10. DIGDEEP Water (https://digdeep.org) – Founded in 2011. Leads water access projects, as well as education and advocacy programs in order to work towards a goal of defending access to water as a human right. 100% of donations fund the water projects.
11. Generosity Water (https://generosity.org)- Founded in 2008. Donations are pooled to fund well projects villages in need, in which a committee of locals is formed and trained in business management, pump maintenance, hygiene and sanitation. The well is built with the involvement of the village and de-worming medication is distributed.
12. H2O For Life (www.h2oforlifeschools.org) – Founded in 2002 by Patty Hall, Maureen Haqq, and Val Johnson. Provides a service-learning opportunity for schools, youth groups, and faith-based organizations to raise awareness about water scarcity while taking action to provide funds for water, sanitation and hygiene education for a partner school in a developing country.
13. Initiative: Eau (www.initiativeeau.org) – Founded in 2013 by Donald Brooks and Christina Long. Committed to providing sustainable support to regions experiencing lack of access to clean water and a need for improved sanitation by promoting community-led initiatives and by engaging in innovative research. Currently active in Burkina Faso and Nigeria.
14. Just a Drop (www.justadrop.org) – Launched in 1998 at World Travel Market by Fiona Jeffery. Goal to reduce child mortality by delivering accessible, clean water through the construction of wells, boreholes, pipelines, hand pumps and latrines, while establishing health and sanitation programs. Independent, non-campaigning NGO that promotes local ownership of projects. Field operatives work directly with other charities, local partners and communities.
15. Lifewater Canada (www.Lifewater.ca) – a Canadian water charity that drills wells in Haiti, Liberia, Kenya and Nigeria. Powered by volunteers working from home helps keep overhead under 10%. Donors are connected to villages in need and sponsor wells to make them affordable. Over the past 22 years, more than 800,000 people have been provided with safe drinking water.
16. The Millennium Water Alliance (http://mwawater.org) – Formed in 2003. Offers sustainable solutions through advocacy, shared knowledge, and collaborative programming. Major field programs to date operate in Ethiopia and Kenya, as well as four countries in Central America.
17. Ok Clean Water Project (www.okcleanwaterproject.org)- Active since 2003. Based out of Ottawa, Canada, volunteers raise funds to support water delivery systems in Kumbo, Cameroon Africa and the surrounding villages. In exchange, the villagers volunteer their labor to build the infrastructure and receive training to manage/maintain the systems.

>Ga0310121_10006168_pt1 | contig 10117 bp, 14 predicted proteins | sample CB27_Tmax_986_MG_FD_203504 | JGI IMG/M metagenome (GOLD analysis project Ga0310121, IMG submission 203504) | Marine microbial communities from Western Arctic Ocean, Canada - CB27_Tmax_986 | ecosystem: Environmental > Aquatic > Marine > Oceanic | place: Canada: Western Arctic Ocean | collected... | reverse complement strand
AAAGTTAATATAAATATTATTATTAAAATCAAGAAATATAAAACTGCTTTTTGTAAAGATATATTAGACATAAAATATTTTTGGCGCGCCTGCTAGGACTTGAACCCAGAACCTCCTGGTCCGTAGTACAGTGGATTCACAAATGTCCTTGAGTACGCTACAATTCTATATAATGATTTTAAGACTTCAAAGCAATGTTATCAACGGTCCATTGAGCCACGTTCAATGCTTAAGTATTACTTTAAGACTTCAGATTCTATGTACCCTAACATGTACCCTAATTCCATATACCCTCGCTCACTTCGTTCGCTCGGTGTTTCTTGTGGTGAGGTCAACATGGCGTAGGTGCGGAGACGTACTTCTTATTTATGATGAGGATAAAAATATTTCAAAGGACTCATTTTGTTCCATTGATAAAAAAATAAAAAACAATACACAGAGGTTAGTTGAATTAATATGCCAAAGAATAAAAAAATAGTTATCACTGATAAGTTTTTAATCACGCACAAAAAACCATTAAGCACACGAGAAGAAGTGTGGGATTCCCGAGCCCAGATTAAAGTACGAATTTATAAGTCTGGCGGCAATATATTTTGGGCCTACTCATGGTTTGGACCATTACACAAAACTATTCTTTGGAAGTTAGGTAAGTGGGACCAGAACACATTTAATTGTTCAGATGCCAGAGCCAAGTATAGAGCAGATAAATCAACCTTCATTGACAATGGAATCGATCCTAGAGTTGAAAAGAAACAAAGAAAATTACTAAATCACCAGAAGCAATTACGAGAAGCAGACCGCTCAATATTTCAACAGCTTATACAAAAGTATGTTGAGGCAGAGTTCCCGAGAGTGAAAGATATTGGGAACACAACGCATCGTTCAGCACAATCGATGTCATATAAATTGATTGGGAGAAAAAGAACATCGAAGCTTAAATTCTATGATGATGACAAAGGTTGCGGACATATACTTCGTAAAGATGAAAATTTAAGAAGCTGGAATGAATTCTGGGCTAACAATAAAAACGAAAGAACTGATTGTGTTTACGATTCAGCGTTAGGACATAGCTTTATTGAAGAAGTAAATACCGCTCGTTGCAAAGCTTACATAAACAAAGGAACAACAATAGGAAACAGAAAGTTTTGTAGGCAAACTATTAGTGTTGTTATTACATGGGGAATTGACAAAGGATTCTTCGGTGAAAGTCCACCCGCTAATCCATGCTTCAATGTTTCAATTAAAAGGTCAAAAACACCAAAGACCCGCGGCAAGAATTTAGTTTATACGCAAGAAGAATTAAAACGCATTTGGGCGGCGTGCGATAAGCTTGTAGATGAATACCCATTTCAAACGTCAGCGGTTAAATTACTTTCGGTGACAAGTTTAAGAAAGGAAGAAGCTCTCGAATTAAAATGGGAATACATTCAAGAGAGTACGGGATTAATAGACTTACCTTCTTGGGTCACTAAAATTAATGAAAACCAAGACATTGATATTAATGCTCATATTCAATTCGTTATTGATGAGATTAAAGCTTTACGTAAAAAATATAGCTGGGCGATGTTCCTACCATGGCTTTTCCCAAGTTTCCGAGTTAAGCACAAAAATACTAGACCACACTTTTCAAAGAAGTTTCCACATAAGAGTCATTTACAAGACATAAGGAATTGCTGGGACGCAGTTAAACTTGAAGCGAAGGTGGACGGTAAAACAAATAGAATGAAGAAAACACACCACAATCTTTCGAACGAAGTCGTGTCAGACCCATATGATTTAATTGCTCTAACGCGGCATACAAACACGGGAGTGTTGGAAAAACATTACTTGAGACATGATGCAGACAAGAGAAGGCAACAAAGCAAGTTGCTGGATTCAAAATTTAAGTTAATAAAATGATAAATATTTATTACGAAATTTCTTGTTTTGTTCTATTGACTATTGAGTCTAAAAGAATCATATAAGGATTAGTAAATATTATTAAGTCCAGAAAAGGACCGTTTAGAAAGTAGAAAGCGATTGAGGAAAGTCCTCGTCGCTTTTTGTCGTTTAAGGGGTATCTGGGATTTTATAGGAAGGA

18. Pump Aid-Water for Life (www.pumpaid.org) – Registered in the UK in 1998. UK-based NGO brings a new approach to aid and uses small-business models to work with entrepreneurs and communities so they can reach a point of self-reliance where they don’t depend on anyone else. Winner of International Aid and Development Charity of the year 2017.
19. Ryan’s Well Foundation (www.ryanswell.ca) – Foundation formed in 2001. Canada-based charity founded by Ryan Hreljac after learning about clean water scarcity in 1st grade. Works largely with youth for fundraising and educational efforts
20. UNICEF – WASH (www.unicef.org/wash) – Approved by the UNICEF Executive Board in 2006. Objective is to contribute to the realization of children’s rights to survival and development through support of national programmes that increase equitable and sustainable access to safe water.
21. Voss Foundation (www.vossfoundation.org) – Active since 2008. Norwegian NGO working in sub-Saharan Africa to help communities fulfill water requirements with a particular interest in assisting women and girls. Projects primarily involve a combination to well-digging/creation/rehabilitation, pumping, and piping.
22. Water Access Now (www.wateraccessnow.org) – Founded in 2013 with an all volunteer board, Water Access Now’s mission is to bring water to villages in Ghana, through education, sustainable programs, and local partners who share the vision to support over 9 million people in Ghana who lack predictable water.
23. Water For People (www.waterforpeople.org) – Formed in 1991. Work to provide innovative solutions to water scarcity, while respecting the dignity of local people, using local resources, working with trusted partners, and experimenting with promising new ideas.
24. Water Is Life (https://waterislife.com) – Concept formed in 2007. Distributes personal straw filters to partner villages and disaster situations to provide immediate clean water, provides hygiene and sanitation education in village schools, and implements long-term strategies.
25. Well Constructed (www.wellconstructed.org) – Started in 2015. 100% volunteer run and 100% of public donations go directly towards the cost of well construction. Built 17 wells in Ghana, serving an estimated 14,000 people as of November 2017.
26. World Vision (www.worldvision.org/our-work/clean-water) provides clean water access to a new person every ten seconds. In 2016 alone, 4.6 million received clean water access; 3.3 million with improved hygiene, and 1.6 million with improved sanitation.